Definition of Diagnosis Error

Edward Winslow edbjwinslow at GMAIL.COM
Mon Feb 6 20:31:36 UTC 2017


Art,
You are right on about problem lists and diagnoses.

In the light of your perspective as written, a "diagnosis" is rendered to
make a billing decision - forced on us a couple of decades ago, when
insurers would not pay/reimburse for a "symptom" (signs, symptoms and ill
defined diseases). Putting a "diagnosis" on a billing slip was important so
that a practice could remain fiscally solvent.

I would suggest that most of us believe that a "Diagnosis" is not for
billing purposes, but as a beginning of a road map to suggesting a
preferred course of action (treatment (invasive or non-invasive), or
observation or reassurance, ...). As many of the posters have said,
sometimes a diagnosis without other modifiers might suggest different
things to a patient or her/his physician (ductal carcinoma in situ comes to
mind).

Maybe rather than going to ONC we should go to billing intermediaries and
get them to lighten up on needing a "specific diagnosis" for billing. This,
by the way, preceded by a long way EMR or EHR utilization. It is NOT the
fault of the EHR, except that the EHR, in order to close the encounter,
requires a diagnosis. Maybe "bad code".

On Sun, Feb 5, 2017 at 12:29 PM, Art Papier <apapier at visualdx.com> wrote:

> Agree completely.  Our billing system requires a iCD-10 diagnosis, which
> encourages anchoring and the passing along of inaccurate diagnoses from
> clinician to clinician.  Almost all Problem lists actually seem in reality
> to be the past medical history and not true problem lists.  I say this
> because clinicians almost always see in the EHR, Problem Lists containing
> only diagnoses, not symptoms or problems.    A Problem such as “unexplained
> vomiting”, or “headache cause unknown”, etc.. is almost never seen in
> today’s problem lists.    Larry Weed wrote that a problem remains a symptom
> or complaint, until there is a “basis” for the diagnosis. Once there is a
> objective basis (confirmatory studies) or a cogent clinical argument in the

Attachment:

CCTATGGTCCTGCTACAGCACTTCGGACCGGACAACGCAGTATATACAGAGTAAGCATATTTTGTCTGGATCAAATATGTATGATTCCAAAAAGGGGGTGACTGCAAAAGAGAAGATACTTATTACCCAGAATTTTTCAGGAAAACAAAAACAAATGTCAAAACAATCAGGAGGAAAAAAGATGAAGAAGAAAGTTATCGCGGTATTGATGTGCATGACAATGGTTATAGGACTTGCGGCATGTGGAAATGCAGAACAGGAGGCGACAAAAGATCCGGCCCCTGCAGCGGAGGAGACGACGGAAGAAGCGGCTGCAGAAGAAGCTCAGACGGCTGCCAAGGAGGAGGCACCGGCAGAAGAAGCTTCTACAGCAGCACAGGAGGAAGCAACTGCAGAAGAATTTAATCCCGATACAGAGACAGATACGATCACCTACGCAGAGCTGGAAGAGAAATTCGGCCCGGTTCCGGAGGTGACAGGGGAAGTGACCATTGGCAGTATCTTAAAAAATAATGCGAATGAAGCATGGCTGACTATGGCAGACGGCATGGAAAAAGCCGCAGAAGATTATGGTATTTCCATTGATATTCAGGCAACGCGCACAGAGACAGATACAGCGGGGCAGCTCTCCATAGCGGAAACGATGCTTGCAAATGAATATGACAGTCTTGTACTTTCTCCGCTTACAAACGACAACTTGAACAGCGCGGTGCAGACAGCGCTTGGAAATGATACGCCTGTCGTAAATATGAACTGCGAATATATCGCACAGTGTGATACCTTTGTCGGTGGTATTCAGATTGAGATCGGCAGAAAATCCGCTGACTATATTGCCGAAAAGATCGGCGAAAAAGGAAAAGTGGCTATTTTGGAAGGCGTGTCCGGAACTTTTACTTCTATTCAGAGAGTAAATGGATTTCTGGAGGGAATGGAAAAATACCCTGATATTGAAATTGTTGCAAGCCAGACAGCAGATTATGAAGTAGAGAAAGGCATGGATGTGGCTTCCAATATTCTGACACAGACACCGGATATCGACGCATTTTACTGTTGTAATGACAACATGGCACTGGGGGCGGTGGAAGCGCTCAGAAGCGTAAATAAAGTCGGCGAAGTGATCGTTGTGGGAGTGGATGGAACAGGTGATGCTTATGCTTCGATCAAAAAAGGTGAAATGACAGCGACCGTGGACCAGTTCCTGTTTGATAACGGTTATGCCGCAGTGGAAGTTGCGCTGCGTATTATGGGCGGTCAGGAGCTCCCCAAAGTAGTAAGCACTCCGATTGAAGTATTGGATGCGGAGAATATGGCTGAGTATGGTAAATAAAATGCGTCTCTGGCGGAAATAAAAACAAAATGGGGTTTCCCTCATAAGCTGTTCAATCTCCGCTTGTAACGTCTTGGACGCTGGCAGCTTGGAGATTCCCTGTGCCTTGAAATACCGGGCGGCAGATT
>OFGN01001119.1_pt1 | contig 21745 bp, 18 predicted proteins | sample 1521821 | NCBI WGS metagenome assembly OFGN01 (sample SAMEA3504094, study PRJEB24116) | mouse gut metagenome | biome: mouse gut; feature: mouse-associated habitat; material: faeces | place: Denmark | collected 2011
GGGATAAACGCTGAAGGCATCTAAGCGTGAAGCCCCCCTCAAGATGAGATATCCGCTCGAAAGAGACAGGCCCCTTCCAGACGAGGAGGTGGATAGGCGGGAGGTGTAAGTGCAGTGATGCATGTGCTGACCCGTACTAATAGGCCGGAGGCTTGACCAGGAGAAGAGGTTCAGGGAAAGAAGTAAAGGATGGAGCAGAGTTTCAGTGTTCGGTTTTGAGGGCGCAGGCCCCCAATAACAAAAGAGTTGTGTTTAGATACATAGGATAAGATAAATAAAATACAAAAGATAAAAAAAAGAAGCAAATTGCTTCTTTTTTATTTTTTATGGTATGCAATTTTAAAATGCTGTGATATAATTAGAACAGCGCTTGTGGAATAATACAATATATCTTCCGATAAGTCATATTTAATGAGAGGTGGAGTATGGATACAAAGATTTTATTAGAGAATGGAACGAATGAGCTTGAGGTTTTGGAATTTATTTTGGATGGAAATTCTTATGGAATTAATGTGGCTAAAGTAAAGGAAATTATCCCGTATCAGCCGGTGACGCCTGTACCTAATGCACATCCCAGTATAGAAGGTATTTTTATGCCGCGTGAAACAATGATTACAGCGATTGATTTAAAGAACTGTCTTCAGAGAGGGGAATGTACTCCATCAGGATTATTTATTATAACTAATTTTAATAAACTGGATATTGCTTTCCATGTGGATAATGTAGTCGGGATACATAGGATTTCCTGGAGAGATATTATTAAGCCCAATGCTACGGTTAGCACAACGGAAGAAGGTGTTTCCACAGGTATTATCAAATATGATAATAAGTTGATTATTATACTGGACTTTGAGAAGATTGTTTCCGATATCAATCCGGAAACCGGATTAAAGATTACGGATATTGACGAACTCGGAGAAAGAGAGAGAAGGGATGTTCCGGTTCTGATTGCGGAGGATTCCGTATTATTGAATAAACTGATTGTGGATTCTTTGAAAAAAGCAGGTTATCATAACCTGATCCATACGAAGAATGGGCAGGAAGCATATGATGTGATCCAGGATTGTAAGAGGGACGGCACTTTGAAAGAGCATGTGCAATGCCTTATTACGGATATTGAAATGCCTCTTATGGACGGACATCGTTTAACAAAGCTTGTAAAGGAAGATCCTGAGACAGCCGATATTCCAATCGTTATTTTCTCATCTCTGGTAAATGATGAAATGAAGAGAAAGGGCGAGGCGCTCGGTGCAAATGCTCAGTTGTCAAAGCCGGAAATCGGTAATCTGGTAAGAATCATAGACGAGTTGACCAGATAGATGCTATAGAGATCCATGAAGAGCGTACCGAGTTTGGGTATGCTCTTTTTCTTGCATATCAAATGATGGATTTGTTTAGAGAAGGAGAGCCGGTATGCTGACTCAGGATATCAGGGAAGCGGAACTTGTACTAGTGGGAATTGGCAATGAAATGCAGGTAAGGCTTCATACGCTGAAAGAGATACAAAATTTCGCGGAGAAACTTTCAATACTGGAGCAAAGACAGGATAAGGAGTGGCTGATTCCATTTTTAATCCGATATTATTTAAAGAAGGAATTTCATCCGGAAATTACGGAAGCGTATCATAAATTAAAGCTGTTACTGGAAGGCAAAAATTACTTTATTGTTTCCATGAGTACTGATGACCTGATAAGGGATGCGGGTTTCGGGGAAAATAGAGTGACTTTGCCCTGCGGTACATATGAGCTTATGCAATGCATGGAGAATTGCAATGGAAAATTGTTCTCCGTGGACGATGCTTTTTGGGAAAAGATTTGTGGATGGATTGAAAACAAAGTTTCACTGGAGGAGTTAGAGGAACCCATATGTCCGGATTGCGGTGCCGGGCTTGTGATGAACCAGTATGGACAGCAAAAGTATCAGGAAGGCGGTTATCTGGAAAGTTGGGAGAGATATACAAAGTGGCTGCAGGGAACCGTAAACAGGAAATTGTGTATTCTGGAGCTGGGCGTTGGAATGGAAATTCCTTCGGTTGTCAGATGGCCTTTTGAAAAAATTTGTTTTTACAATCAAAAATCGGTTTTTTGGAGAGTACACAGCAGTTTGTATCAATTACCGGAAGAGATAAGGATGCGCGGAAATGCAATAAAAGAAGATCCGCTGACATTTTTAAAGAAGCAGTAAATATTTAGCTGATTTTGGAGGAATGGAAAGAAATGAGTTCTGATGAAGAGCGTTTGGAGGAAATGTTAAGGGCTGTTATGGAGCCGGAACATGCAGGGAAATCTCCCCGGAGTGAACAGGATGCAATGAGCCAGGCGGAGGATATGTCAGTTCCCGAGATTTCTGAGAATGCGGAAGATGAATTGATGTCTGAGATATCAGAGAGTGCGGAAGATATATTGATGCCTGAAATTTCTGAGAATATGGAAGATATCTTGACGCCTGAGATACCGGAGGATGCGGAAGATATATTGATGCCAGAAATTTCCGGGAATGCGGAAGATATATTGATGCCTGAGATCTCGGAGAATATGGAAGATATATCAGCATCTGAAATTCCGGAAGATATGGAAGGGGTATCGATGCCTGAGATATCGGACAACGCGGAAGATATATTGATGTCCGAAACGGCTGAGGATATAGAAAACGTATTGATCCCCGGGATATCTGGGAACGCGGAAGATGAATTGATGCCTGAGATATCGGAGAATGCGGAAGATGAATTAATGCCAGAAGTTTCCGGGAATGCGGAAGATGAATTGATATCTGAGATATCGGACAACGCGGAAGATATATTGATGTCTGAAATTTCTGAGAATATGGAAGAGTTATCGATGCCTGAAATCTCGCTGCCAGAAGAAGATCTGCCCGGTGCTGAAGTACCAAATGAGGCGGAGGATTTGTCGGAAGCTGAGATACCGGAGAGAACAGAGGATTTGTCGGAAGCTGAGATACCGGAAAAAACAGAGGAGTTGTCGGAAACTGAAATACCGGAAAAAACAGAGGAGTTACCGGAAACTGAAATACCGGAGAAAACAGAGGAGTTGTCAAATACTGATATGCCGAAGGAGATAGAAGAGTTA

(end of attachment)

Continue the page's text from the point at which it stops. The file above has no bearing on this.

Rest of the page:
> note explaining the logic for the diagnosis, a complaint or symptom can be
> transformed into  a diagnosis.   If you cannot rationally defend the
> diagnosis, then it should not be written as a diagnosis, but as the
> presenting chief complaint.  For example, if the patient has a biopsy
> proven basal cell carcinoma,  you write basal cell carcinoma.  If you see a
> lesion that has no defining clinical characteristics, you describe the
> lesion on exam.  The problem would be written as  “non-healing ulcer of
> forehead” .   Once the pathology comes back, the problem becomes a
> diagnosis.  We have gone backwards over the past 50 years.  Many of our
> younger physicians, residents and students are unaware of the rationale
> behind the POMR.
>
>
>
> Art Papier MD
>
> Associate Professor of Dermatology and Medical Informatics
>
> CEO VisualDx
>
>
>
> *From:* Ted.E.Palen at KP.ORG [mailto:Ted.E.Palen at KP.ORG]
> *Sent:* Sunday, February 05, 2017 2:06 AM
> *To:* IMPROVEDX at LIST.IMPROVEDIAGNOSIS.ORG
> *Subject:* Re: [IMPROVEDX] Definition of Diagnosis Error
>
>
>
> Great conversation
>
> I often cannot make a diagnosis the first time I see a patient. In fact it
> may take many visits, testing, and cogitation to arrive at the diagnosis
> that fits all the facts and even then it may be wrong.
>
> Early on in this process I am often frustrated by the need to "code" a
> diagnosis. Early on I may not know the diagnosis but if forced to code on
> it may often be in error. I sometimes resort to just coding the most
> pertinent symptoms (but the business people do not like that). It would be
> much better if our coding systems would allow for coding "preliminary" or
> "working" or "presumed" and finally "confirmed." But alas we are not, we
> are not allowed a coding system that is clinically relevant but rather the
> owners of the system profit from a coding billing system. Until this
> changes we will be forced to use inadequate means to document (and hence an
> inadequate means to measure) diagnostic reasoning.
>
> Ted E. Palen, PhD, MD
>
> Institute for Health Research
>
> Colorado Permanente Medical Group
>
> Denver, CO
>
> 303-614-1215 <(303)%20614-1215>
>
>
> On Jan 19, 2017, at 9:06 AM, Charlie Garland - The Innovation Outlet <
> cgarland at INNOVATIONOUTLET.BIZ <cgarland at innovationoutlet.biz>> wrote:
>
> *Caution: *This email came from outside Kaiser Permanente. Do not open